• Consider using a seed insecticide. Seed treatments may help some with control of grubs and wireworms. If the season is cool and cloudy during germination, a foliar insecticide applied to young plants (1 to 3 fully emerged leaves) could be warranted. The cool, cloudy conditions slow crop growth and favor insect damage. Insect damage is typically more severe in fields with a lot of residue. Bright, sunny conditions favor quicker growth of the young plants and insect damage is less severe most of the time.

• Spreading about one bushel of cracked corn per acre is a method for slowing down damage from voles, field mice and other varmints. The animals will eat the cracked corn, first, and are less likely to dig up seeds. There are some baits that can be spread on field borders.

• Assuming that the burn down application worked well, there will be some perennial and annual weeds that need to be controlled when the soybean is emerging. In general, when weeds emerge with the soybean crop, they should be sprayed before they reach 6 inches tall. In warm conditions, weeds can grow very quickly. A weed that was 3 inches today may be 6 inches in only a couple of days. Finding small weeds in residue requires walking some fields. Small weeds are difficult to see from the windshield of a pick-up.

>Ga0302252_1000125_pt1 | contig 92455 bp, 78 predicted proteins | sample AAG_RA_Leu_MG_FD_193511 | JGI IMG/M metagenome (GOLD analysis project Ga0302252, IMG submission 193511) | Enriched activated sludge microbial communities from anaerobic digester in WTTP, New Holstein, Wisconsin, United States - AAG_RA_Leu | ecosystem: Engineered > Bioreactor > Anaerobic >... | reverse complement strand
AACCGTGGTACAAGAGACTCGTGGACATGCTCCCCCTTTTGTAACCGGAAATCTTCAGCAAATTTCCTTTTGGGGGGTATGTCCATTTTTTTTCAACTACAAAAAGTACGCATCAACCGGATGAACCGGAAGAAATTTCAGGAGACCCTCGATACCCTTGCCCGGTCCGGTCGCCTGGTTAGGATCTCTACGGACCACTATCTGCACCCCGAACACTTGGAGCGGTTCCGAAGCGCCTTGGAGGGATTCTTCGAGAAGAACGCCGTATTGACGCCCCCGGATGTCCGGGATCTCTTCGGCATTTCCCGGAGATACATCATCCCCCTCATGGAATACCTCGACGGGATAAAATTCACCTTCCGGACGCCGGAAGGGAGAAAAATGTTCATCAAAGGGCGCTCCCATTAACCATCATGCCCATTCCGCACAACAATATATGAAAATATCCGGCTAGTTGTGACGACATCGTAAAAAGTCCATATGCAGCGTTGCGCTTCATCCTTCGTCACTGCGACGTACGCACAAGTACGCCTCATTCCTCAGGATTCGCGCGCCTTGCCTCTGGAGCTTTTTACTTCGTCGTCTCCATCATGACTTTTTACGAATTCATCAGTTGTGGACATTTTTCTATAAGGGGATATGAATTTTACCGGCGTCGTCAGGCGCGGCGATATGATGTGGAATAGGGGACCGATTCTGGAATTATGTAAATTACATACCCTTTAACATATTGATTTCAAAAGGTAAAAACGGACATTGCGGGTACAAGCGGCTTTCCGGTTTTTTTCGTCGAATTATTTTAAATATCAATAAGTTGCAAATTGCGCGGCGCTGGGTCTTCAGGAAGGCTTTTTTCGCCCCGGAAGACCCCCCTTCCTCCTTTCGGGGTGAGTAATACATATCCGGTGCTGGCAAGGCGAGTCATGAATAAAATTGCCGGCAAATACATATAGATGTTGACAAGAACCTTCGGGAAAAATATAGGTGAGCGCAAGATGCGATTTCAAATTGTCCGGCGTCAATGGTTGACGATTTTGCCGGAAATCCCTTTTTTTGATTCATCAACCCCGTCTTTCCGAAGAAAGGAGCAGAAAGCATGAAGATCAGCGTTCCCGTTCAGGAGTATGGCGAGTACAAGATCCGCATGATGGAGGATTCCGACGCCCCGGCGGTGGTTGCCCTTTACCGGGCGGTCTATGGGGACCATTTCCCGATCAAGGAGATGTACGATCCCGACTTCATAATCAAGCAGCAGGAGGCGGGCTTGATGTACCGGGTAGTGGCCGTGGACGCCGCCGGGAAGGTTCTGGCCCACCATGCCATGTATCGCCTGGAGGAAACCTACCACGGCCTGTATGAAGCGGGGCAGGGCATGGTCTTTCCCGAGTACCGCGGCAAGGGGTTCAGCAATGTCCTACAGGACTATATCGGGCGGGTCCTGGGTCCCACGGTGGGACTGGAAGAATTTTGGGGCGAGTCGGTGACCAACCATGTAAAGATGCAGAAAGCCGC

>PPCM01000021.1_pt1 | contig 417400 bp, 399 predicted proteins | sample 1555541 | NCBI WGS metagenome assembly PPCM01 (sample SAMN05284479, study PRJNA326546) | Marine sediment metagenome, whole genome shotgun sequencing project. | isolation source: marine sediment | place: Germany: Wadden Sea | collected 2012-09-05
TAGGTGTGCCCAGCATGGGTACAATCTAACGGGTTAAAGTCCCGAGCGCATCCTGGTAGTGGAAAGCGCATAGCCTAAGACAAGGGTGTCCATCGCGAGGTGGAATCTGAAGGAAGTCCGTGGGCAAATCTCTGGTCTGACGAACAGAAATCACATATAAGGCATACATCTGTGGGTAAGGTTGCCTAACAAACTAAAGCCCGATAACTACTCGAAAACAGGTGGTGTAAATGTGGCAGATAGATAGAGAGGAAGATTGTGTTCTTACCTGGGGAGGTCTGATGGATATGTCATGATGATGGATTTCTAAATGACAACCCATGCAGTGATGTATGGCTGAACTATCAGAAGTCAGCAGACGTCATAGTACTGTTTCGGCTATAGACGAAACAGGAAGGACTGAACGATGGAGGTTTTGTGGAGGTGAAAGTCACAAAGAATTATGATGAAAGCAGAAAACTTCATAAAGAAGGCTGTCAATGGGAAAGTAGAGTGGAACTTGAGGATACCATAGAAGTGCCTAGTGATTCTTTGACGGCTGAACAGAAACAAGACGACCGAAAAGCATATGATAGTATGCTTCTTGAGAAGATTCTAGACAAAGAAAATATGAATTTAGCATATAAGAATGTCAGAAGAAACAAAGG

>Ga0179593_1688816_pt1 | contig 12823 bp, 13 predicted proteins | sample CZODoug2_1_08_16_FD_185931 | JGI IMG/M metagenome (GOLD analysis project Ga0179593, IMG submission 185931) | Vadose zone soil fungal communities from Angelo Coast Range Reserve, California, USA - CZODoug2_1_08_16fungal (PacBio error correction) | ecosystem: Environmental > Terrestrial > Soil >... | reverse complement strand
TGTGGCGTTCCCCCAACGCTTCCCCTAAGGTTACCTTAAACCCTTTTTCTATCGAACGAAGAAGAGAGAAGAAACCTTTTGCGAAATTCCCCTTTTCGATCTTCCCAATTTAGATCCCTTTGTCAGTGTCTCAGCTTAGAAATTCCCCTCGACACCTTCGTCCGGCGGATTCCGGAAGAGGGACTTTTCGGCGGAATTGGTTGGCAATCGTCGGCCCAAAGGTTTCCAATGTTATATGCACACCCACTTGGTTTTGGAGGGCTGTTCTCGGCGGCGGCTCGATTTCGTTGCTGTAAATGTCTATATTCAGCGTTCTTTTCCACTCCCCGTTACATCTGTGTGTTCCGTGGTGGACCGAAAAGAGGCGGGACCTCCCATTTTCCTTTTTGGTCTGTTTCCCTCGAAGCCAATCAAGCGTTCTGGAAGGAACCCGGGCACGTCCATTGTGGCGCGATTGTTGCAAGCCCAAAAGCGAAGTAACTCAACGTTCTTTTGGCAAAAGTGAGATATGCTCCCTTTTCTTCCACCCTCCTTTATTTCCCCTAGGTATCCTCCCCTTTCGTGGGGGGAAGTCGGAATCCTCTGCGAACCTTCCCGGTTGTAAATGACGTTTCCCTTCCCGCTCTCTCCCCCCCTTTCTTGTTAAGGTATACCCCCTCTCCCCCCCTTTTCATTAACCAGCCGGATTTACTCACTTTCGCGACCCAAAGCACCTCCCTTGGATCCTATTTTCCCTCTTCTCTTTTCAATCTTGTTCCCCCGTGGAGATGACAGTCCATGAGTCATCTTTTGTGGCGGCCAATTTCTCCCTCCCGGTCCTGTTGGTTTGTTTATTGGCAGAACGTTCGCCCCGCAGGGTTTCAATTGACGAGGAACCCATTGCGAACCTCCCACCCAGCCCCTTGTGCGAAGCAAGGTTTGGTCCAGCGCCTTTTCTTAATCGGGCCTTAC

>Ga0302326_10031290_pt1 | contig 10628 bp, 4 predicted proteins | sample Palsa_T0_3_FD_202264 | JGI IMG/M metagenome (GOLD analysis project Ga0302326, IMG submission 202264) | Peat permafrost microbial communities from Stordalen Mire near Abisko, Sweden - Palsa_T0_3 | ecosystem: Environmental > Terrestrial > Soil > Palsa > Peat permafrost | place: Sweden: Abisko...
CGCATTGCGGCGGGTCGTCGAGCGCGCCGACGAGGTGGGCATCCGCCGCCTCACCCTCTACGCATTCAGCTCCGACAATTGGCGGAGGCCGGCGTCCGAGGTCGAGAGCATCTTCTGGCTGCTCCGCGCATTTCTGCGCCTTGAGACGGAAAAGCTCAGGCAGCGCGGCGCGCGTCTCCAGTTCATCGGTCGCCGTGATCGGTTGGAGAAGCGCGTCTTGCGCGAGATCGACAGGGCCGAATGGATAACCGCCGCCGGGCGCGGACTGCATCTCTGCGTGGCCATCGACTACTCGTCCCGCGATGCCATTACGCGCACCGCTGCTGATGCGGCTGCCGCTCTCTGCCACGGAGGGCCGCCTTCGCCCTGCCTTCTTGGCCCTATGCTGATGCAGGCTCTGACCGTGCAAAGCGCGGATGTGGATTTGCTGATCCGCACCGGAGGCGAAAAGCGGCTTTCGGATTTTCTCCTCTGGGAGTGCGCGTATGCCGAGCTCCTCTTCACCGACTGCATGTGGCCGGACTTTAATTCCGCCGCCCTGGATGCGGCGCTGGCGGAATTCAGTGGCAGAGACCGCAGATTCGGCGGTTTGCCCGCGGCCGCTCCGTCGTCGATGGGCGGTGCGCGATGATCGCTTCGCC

• Scout the fields on a regular basis to identify problems quickly. In some cases, quick recognition of a problem might allow you time to resolve it.

These are general guidelines and specific fields might require additional management. For more information on soybean production, consult your local county extension agent.

Guidelines for planting corn into sod can be found at http://southeastfarmpress.com/grains/corn-may-grab-acres-kentucky-pastures-hay-fields.